4 found
Order:
See also
Ema Sullivan-Bissett
University of Birmingham
  1. Another Defence of Owen’s Exclusivity Objection to Beliefs Having Aims.Ema Sullivan-Bissett & Paul Noordhof - 2017 - Logos and Episteme 8 (1):147-153.
    David Owens objected to the truth-aim account of belief on the grounds that the putative aim of belief does not meet a necessary condition on aims, namely, that aims can be weighed against other aims. If the putative aim of belief cannot be weighed, then belief does not have an aim after all. Asbjørn Steglich-Petersen responded to this objection by appeal to other deliberative contexts in which the aim could be weighed, and we argued that this response to Owens failed (...)
    Download  
     
    Export citation  
     
    Bookmark   3 citations  
  2. Fictional Persuasion, Transparency, and the Aim of Belief.Ema Sullivan-Bissett & Lisa Bortolotti - 2017 - In E. Sullivan-Bissett (ed.), Art and Belief. Oxford: Oxford University Press. pp. 153-73.
    In this chapter we argue that some beliefs present a problem for the truth-aim teleological account of belief, according to which it is constitutive of belief that it is aimed at truth. We draw on empirical literature which shows that subjects form beliefs about the real world when they read fictional narratives, even when those narratives are presented as fiction, and subjects are warned that the narratives may contain falsehoods. We consider Nishi Shah’s teleologist’s dilemma and a response to it (...)
    Download  
     
    Export citation  
     
    Bookmark   1 citation  
  3. What Makes a Belief Delusional?Lisa Bortolotti, Ema Sullivan-Bissett & Rachel Gunn - 2016 - In I. McCarthy, K. Sellevold & O. Smith (eds.), Cognitive Confusions. Legenda. pp. 37-51.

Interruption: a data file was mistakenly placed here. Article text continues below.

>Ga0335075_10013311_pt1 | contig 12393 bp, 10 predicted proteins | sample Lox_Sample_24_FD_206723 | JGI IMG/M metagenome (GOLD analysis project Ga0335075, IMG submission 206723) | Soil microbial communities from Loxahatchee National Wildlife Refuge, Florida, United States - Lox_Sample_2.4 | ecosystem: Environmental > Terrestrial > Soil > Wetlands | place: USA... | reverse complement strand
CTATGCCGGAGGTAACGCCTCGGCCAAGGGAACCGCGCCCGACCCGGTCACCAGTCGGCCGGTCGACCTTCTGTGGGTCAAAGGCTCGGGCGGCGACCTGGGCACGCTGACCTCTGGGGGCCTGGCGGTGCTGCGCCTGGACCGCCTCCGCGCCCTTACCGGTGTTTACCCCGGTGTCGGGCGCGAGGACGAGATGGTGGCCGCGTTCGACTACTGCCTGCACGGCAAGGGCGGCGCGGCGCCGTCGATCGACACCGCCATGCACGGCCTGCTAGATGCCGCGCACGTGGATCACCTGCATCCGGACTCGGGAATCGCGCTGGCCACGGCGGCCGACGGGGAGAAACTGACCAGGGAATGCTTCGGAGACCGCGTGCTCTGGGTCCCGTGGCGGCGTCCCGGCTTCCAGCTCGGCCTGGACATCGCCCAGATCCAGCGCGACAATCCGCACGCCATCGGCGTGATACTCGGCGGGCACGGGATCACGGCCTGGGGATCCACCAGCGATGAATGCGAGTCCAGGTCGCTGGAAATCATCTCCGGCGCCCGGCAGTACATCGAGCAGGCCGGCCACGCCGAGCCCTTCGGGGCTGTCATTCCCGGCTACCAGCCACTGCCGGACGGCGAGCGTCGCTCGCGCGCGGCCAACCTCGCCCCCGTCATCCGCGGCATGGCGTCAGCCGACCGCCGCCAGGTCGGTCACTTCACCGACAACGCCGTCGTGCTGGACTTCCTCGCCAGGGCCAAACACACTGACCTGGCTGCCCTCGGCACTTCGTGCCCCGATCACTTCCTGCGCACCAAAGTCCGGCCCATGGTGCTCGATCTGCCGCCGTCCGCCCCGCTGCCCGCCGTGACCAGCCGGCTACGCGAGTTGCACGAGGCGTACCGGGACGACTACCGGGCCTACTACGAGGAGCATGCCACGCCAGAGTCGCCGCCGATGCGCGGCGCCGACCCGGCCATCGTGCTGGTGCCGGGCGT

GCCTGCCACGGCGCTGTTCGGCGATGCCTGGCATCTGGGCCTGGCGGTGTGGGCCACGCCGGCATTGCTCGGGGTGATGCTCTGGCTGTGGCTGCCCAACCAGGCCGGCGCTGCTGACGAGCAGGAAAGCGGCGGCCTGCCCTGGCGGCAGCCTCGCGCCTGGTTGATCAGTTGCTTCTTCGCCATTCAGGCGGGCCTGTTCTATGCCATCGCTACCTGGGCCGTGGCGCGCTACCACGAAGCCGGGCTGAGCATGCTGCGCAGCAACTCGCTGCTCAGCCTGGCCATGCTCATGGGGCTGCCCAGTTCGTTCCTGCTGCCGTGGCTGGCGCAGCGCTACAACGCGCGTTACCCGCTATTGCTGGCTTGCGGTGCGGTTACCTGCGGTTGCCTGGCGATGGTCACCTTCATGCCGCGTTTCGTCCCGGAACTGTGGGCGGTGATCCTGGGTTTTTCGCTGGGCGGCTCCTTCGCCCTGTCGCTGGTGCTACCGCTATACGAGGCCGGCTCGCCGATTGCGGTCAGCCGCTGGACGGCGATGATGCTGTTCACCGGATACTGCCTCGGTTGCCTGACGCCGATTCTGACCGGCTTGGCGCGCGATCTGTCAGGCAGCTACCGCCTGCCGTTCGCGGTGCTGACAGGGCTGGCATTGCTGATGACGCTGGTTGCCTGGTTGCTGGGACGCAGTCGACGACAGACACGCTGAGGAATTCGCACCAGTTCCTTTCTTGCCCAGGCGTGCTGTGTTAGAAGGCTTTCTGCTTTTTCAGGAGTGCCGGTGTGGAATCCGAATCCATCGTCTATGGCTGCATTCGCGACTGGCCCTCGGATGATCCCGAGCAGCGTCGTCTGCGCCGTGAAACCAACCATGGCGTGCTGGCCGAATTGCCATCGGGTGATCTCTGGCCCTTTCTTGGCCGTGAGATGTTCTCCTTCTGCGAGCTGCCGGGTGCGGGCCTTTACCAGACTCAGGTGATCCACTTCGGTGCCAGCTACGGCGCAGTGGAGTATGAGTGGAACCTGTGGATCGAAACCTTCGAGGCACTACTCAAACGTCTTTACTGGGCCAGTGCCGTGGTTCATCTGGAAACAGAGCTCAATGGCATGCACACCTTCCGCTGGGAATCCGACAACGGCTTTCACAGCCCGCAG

In philosophy, psychiatry, and cognitive science, definitions of clinical delusions are not based on the mechanisms responsible for the formation of delusions. Some of the defining features of delusions are epistemic and focus on whether delusions are true, justified, or rational, as in the definition of delusions as fixed beliefs that are badly supported by evidence). Other defining features of delusions are psychological and they focus on whether delusions are harmful, as in the definition of delusions as beliefs that disrupt (...)
    Download  
     
    Export citation  
     
    Bookmark  
  4. Another Failed Refutation of Scepticism.Tom Stoneham & Ema Sullivan-Bissett - 2017 - Teorema: International Journal of Philosophy 36 (2):19-30.
    Jessica Wilson has recently offered a more sophisticated version of the self-defeat objection to Cartesian scepicism. She argues that the assertion of Cartesian scepticism results in an unstable vicious regress. The way out of the regress is to not engage with the Cartesian sceptic at all, to stop the regress before it starts, at the warranted assertion that the external world exists. We offer three reasons why this objection fails: first, the sceptic need not accept Wilson’s characterization of the sceptical (...)
    Download  
     
    Export citation  
     
    Bookmark